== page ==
We've signed Cooper up for a 2-3 year olds gymnastics class here in town. I've struggled with Occupational Therapy for a while now because, while the therapist we see is great, there is such high demand that therapists really don't see kids more than every two weeks, which doesn't feel that effective to me. So, I figured we'd try out gymnastics and hopefully combine more socializing with typical peers, with developing his gross motor skills. He was hysterical in his first class- adapting all the activities to his own level. The teacher, Hillary, had them do pencil jumps down the trampoline ramp (?) with their hands over their heads. Cooper's barely jumping in one place these days (lots of effort for those 4" off the ground!), nevermind jumping with forward progression. So after a couple of turns of jumping and falling down, he put his hands over his head and ran down the ramp. Hey, whatever works. I think it'll be a good match for him.

Friday, October 3, 2008

Last ones..

Sorry, it made me dizzy having both slide shows going at once!

More San Diego Pictures

I finally managed to get everything downloaded...We had so much fun with friends and family, and I loved taking Cooper to all of the places I enjoyed as a kid (and still do!)

Thursday, October 2, 2008

Cape Cod

My new attempt to share far too many pictures...Cape Cod was a blast- lots of family time, and a ton of cousins!

Tuesday, September 30, 2008

Look out Cassidy

Here's cousin Cassidy checking out Ian. He thought Ian was pretty neat, but if you asked him if he wanted a baby at his house, he gave a solid "No!" Sadly, things will not go as he has planned this year...enjoy single child-hood while you can, Cassidy!

Monday, September 22, 2008

This I Believe

Driving today, this fell into my lap via our local NPR station. Not all of it is an exact match, but it's darn close.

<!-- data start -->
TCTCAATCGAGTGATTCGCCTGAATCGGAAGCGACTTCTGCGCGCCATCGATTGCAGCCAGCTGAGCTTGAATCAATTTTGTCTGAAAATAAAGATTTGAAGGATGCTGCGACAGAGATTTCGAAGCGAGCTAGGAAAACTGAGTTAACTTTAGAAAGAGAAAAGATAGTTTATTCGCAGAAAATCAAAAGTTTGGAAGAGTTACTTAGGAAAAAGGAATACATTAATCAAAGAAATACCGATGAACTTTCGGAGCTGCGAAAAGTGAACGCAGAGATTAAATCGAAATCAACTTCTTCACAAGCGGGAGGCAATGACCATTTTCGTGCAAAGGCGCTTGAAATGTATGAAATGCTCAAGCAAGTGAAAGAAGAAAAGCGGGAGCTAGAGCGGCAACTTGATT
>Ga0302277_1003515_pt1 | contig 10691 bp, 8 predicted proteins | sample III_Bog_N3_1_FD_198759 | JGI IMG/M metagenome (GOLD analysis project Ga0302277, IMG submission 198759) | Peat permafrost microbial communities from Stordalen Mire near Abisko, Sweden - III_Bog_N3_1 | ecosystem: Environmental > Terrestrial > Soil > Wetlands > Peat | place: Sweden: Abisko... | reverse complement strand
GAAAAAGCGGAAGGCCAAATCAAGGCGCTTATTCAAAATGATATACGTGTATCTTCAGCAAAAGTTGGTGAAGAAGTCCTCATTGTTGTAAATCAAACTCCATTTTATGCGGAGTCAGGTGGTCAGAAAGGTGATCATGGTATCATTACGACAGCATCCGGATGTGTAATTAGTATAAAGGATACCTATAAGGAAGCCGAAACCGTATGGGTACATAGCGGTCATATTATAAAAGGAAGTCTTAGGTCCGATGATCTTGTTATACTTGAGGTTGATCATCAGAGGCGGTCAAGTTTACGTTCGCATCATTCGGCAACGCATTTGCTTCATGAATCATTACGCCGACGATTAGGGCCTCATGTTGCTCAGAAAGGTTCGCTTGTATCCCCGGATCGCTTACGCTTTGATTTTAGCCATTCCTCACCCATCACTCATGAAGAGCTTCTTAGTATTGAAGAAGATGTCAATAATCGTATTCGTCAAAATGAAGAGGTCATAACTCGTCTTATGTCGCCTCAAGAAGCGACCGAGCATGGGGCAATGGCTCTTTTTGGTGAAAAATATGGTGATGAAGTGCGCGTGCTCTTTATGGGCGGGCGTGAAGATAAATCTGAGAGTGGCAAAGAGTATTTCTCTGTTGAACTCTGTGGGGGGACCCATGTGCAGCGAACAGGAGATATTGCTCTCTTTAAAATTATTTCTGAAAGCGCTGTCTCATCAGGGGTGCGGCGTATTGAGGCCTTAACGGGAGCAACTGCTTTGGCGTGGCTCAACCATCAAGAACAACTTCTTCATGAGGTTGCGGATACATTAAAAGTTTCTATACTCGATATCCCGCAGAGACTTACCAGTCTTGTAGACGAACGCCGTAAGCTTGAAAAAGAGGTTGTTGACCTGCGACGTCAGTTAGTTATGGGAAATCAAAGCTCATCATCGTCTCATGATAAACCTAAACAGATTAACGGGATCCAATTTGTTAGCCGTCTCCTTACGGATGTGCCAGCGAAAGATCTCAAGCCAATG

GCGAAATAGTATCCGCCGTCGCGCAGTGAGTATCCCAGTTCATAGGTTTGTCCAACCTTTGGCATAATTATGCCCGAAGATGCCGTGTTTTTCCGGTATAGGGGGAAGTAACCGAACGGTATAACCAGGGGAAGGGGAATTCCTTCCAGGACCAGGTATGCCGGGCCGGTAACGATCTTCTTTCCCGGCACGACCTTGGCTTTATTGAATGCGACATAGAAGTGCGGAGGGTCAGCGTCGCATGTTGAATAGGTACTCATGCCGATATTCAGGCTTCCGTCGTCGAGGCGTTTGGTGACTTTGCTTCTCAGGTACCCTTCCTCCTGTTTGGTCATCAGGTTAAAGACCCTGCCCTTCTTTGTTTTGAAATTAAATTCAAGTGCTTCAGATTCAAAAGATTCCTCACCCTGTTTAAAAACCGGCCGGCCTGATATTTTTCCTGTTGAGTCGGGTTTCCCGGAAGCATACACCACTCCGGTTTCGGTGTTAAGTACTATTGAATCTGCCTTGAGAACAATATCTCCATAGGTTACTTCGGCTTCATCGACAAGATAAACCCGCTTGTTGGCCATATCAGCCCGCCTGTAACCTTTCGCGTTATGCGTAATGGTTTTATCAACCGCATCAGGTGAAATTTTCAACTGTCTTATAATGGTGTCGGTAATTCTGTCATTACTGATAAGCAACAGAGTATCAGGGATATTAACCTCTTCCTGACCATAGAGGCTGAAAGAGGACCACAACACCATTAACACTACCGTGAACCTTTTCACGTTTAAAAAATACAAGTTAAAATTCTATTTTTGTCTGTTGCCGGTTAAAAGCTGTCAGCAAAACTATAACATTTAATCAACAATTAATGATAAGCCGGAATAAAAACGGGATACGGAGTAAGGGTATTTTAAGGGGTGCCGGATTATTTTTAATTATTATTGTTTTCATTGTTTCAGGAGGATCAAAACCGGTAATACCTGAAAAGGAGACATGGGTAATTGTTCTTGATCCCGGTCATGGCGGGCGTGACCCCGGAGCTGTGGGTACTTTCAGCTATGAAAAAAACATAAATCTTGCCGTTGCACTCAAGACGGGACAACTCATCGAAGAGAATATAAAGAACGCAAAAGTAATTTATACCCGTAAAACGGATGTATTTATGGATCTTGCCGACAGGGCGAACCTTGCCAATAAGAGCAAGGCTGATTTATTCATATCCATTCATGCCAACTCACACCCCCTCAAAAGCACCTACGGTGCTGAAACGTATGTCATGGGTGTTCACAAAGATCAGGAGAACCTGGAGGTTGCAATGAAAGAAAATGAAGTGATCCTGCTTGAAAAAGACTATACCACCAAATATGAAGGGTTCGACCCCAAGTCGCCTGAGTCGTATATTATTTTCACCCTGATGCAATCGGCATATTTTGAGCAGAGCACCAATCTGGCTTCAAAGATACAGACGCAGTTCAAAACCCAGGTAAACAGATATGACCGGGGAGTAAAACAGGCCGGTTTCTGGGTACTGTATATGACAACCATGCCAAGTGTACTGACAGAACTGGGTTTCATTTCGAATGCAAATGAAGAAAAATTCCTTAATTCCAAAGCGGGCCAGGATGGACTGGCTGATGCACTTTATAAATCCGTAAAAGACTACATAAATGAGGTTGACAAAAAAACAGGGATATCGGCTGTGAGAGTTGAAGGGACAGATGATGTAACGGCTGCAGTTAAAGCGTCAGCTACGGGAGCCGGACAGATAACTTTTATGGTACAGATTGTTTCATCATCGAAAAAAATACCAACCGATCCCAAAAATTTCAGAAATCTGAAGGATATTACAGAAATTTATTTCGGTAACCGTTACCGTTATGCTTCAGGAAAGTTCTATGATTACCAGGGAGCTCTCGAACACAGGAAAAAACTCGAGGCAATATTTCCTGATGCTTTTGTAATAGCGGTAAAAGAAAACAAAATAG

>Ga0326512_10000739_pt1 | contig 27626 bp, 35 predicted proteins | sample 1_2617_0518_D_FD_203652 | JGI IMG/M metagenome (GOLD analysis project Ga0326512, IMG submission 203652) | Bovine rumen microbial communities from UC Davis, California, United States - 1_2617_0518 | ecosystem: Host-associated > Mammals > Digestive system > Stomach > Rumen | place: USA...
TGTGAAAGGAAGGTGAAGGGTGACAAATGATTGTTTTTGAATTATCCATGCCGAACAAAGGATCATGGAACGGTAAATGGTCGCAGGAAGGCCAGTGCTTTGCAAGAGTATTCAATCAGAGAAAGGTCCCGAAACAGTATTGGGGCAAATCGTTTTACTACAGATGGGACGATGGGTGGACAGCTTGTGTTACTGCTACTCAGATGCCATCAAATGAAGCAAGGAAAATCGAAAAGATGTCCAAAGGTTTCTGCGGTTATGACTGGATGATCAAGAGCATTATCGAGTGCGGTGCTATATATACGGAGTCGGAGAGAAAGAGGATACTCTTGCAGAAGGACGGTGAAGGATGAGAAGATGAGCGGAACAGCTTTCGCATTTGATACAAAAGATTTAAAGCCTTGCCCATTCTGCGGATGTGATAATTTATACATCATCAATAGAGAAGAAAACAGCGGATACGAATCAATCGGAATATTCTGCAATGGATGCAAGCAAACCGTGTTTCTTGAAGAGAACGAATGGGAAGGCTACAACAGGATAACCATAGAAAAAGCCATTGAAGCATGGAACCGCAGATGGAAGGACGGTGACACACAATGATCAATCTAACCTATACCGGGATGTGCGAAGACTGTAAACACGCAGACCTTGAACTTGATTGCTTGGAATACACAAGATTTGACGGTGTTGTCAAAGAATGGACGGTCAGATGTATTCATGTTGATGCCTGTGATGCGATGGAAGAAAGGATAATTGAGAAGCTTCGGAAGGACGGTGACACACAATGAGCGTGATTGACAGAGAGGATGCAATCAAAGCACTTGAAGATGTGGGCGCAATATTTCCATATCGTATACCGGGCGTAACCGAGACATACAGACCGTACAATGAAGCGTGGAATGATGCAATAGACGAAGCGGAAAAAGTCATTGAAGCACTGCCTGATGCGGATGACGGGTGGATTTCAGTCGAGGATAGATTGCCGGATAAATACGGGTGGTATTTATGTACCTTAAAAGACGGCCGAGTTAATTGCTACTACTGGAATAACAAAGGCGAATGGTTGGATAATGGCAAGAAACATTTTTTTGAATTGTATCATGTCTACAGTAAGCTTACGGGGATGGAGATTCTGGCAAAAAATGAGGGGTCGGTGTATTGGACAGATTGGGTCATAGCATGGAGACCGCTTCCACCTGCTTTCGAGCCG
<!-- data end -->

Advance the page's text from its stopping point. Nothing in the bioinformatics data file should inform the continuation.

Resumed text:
**and a note from NPR this was recorded BEFORE Ms. Palin was recruited by McCain.
If you'd rather hear it, here's the link: .
I Am Capable of More Than I Think I Am

As heard on NPR's All Things Considered, September 22, 2008.

"It is Trisomy 21. It is Down Syndrome."

Beyond those words I heard nothing, sitting in the obstetrician's office. The doctor was talking about my unborn daughter, and the results of an amniocentesis. I know there were words after that statement, but I don't remember them. I do remember returning home with my wife and crying on the sofa. I distinctly remember saying, "I don't want this." I didn't want this situation. I didn't want this responsibility. I didn't want to become one of those parents—the parents of a child with a disability.

People told me, "If anyone can handle it, you can."

"Easy for you to say," I thought.

"God never gives you more than you can handle," they reassured me.

"Really? Then why do people have nervous breakdowns?"

"We'll help however we can," they said.

"Fine," I thought. "You have the kid with the developmental delay, and I'll help you out."

For months I was terrified. My wife Lucy and I now refer to the period of time leading up to my daughter's birth as "The Pit." We barely spoke to each other because we didn't know what to say. We simply suffered through each day, together, but feeling terribly alone. And then Genevieve was born.

She spent her first eight days in the neonatal intensive care unit at a regional medical center. On each of those eight days I made the 150-mile round trip to see her, because she was my daughter. I sat in a surgical gown in intensive care, holding her in a tangle of tubes and wires, singing the same songs I had sung to other daughters.

On the ninth day, she came home, and I began to realize that my feelings of fear and anxiety had changed in a way that that no prenatal screening could ever have predicted.

I now believe Genevieve is here for everyone. I believe Genevieve is taking over the world, one heart at a time—beginning with mine. I believe that what was once our perceived damnation has now become our unexpected salvation.

Genevieve recently turned three and is doing very well for herself. She runs and climbs on everything, and loves to wrestle with her two older sisters and her younger brother. She doesn't have a lot of spoken words yet, although her first full sentence turned out to be, "What's up with that?" She does have over 100 signs that allow her to ask for strawberries, pizza or ice cream, or tell us when she wants to sleep, or play on her computer. She goes to a regular preschool three days a week and seems to know more people around town than I do. I laugh every day because of Genevieve.